On Sunday at the museum: the museo Correr in Venice
Museo Correr Venice. This month “On Sunday at the museum” is dedicated to the Museo Correr, which, through its rich art collection, is capable of illustrating the thousand-year old history of Venice.
The museum originated from the collection belonged to the Venetian nobleman Teodoro Correr, who in 1830 donated to the city of Venice his palace and his art, book and document collection, offers various itineraries through which visitors can discover Venice from different points of view.
Here everything reflects the history of Venice, from the Reggia Neoclassica (Neoclassical Palace), to the sculptures by Canova; from the Picture Gallery to the Renaissance small bronzes; from the symbols of the military and economical power to the works by the most important Venetian artists.
Looking out of the big windows, overlooking St. Mark’s Square, you can admire the centre of Venice, where many events, illustrated in the museum, occurred.
In my posts dedicated to “On Sunday at the museum”, I talked about the Miramare Castle in Trieste, the Museum of Oriental Art in Venice, Villa Pisani on the banks of the river Brenta in Strà, the Doria Pamphiliji Gallery in Rome and the Civic Museum Agli Eremitani in Padua.
In this post I’ll introduce you the Museo Correr, to which I’m very emotionally attached, because I spent many days in its library when I attended the University of Venice (but this story deserves another post).
The museum collection is amazing and I suggest that you might follow a themed itinerary, so that you will be pleased with the visit.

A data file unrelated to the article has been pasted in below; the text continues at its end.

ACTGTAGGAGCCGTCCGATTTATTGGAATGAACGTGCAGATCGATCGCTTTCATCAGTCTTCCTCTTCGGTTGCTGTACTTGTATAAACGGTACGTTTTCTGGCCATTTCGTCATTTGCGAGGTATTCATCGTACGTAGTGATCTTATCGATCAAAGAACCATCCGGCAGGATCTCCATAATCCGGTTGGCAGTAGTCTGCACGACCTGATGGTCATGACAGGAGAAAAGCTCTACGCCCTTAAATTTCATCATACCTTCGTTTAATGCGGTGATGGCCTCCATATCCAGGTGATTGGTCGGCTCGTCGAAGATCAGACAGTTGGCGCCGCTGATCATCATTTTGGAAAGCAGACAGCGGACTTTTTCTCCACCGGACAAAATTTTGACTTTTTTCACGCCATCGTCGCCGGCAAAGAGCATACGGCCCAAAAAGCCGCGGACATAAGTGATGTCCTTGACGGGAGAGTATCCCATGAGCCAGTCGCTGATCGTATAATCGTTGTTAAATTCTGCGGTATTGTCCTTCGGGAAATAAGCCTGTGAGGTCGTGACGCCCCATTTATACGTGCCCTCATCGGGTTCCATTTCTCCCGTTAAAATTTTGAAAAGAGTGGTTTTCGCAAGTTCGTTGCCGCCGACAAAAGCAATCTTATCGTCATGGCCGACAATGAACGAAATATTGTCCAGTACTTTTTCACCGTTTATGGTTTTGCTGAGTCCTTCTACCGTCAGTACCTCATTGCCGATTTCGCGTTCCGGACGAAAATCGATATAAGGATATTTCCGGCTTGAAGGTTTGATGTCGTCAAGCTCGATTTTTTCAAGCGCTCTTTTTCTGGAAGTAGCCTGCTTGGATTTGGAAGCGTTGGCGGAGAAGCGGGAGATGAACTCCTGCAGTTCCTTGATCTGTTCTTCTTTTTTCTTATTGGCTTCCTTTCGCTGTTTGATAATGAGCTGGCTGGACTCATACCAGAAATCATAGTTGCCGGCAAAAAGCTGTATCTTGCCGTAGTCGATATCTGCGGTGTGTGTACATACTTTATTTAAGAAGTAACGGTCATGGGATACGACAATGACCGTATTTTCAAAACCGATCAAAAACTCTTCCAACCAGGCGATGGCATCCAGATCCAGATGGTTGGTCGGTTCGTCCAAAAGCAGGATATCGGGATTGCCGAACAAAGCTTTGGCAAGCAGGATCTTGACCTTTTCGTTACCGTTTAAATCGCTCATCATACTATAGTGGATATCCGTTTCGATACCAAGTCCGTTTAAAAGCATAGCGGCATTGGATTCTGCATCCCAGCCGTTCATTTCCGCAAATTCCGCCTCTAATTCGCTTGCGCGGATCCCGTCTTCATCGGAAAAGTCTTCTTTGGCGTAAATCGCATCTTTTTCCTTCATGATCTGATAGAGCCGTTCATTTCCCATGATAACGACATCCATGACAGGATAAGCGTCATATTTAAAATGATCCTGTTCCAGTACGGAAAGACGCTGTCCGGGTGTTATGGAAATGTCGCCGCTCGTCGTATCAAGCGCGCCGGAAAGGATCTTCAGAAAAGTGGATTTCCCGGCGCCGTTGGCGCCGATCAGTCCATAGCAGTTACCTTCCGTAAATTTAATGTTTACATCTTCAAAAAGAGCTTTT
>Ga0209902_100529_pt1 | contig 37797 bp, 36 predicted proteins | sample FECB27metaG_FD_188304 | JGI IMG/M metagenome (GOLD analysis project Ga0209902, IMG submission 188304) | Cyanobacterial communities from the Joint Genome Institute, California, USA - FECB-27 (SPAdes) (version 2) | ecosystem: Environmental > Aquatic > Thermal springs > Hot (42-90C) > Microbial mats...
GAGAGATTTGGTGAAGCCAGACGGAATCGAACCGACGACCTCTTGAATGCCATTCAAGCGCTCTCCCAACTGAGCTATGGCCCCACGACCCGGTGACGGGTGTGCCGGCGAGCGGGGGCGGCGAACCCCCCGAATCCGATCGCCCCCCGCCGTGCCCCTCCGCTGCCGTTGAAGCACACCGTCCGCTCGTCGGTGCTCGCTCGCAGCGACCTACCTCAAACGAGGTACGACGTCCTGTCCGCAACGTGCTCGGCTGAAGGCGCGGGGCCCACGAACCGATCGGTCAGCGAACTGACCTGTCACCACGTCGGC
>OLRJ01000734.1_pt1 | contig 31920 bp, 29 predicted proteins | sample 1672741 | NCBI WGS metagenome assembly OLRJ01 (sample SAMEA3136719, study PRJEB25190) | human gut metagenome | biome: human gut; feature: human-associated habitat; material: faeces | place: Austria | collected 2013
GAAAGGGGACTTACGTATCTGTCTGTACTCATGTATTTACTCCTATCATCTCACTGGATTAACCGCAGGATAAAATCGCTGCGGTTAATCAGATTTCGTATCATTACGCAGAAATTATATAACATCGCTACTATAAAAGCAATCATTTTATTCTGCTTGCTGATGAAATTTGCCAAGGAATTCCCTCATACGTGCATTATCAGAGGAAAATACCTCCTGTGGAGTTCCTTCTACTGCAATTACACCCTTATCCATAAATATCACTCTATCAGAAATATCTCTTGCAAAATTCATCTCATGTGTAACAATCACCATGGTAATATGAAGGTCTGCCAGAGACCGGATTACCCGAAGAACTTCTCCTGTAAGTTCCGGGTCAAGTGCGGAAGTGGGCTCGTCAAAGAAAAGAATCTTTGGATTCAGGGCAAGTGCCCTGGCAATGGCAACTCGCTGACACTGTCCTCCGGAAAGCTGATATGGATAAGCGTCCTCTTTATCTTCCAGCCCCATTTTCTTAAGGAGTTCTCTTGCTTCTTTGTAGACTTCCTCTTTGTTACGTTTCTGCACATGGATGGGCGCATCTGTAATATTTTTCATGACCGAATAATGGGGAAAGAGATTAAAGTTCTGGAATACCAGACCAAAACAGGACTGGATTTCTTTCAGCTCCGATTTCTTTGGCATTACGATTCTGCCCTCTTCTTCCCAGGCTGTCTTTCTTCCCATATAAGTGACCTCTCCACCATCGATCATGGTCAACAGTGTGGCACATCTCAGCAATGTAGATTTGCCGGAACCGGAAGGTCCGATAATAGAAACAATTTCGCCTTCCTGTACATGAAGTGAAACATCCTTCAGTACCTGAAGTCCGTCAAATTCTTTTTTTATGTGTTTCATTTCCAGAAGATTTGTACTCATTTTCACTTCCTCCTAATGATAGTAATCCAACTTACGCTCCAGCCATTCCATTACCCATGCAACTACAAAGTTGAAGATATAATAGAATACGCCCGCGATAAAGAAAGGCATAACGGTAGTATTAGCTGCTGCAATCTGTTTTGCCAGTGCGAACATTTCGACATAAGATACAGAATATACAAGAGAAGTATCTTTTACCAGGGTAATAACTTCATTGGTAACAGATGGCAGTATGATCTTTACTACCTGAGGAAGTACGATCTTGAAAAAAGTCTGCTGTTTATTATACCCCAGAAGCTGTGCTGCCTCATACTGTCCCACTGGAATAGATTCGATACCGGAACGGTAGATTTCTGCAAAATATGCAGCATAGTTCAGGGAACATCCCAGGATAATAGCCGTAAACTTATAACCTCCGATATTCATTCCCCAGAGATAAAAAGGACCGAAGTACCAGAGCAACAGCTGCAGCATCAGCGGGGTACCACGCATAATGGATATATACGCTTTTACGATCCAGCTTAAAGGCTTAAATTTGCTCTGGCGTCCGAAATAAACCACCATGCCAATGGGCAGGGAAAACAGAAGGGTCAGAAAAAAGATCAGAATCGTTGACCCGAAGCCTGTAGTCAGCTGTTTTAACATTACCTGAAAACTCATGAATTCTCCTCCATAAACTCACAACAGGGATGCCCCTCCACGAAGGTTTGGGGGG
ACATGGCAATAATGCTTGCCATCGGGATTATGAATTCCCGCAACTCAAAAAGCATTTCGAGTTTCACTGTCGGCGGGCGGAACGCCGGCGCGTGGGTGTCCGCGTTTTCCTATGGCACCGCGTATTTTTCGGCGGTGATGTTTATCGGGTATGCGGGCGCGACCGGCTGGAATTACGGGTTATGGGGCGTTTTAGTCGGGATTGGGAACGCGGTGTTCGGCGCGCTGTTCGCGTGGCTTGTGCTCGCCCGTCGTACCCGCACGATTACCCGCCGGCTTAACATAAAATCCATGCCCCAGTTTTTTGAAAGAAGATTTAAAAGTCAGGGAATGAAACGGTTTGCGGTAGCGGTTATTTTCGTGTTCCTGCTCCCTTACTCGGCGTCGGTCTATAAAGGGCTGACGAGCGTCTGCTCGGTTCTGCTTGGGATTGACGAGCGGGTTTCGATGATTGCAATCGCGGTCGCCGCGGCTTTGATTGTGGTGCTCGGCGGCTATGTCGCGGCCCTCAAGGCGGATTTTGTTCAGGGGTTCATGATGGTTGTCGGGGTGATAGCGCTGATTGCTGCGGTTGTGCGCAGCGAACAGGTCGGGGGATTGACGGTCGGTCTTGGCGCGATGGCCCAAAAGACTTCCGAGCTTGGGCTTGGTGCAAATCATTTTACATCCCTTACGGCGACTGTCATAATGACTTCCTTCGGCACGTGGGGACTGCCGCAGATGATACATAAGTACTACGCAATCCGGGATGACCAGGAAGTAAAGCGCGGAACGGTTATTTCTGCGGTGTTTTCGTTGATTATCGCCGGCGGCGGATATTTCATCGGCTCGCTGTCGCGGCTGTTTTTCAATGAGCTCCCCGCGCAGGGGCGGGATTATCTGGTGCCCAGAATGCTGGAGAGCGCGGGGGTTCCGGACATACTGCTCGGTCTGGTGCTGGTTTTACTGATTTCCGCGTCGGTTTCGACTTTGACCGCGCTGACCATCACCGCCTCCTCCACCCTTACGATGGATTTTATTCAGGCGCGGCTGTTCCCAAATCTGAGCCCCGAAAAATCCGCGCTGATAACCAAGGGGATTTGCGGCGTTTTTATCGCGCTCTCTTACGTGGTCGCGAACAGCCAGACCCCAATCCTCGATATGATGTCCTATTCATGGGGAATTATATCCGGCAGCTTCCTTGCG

The first itinerary you can follow is the neoclassical itinerary, which goes along the Napoleonic Wing and houses the recently inaugurated Sale Canoviane, as to say the rooms hosting works by Antonio Canova.
The second itinerary is the one along the Royal Palace, inside which there are Sissi’s private apartments, as to say the rooms which were the Venetian residence of the Empress Elizabeth of Austria, spouse of Franz Joseph I of Austria, known as “Sissi”.
The third itinerary is dedicated to the Venetian culture: the rooms illustrate the life and the culture of the Venetian Republic, providing an insight into the events of the city’s history, its festivities and celebrations and the aspects of its institutions and political system.
On the second floor you can admire the most precious paintings and the masterpieces by the famous Venetian artists. A journey through the history of art from the earliest days of Venetian painting to the 16th century, including works by Vittore Carpaccio, Jacopo Sansovino, Giovanni Bellini, Lorenzo Lotto and Titian.
It’s impossible to tell you in only one post all you can admire in this museum, and who knows that I won’t arrange an event so that you can visit these rooms along with me!
Keep an eye on the section events so that you can keep up to date.
I will briefly talk about the Imperial Apartments of the Princess Sissi. The Empress lived in Venice for seven months (between October 1861 and May 1862). Her rooms were re-opened to the public in 2012 and some authentic neoclassical and imperial style pieces of furniture recreate the atmosphere of that time.
You can try to imagine how the life of Sissi in these rooms could be, what she could think about, looking out of the windows of the Throne Room or the Audience Room, or how her everyday life in the Boudoir or in her Bedroom could be. However, what we see on show isn’t Sissi’s bed, but it is the bed belonged to Eugenio Beauharnais, Napoleon Bonaparte’s step-son, viceroy of the Kingdom of Italy between 1806 and 1814.
Nevertheless, as always, a museum doesn’t house only objects, but it houses histories, as well. I’ll tell the history of Napoleon in another post.
Museo Correr, Venice
St Mark’s Square
READ ALSO: The Basilica of Saint Mark in Venice.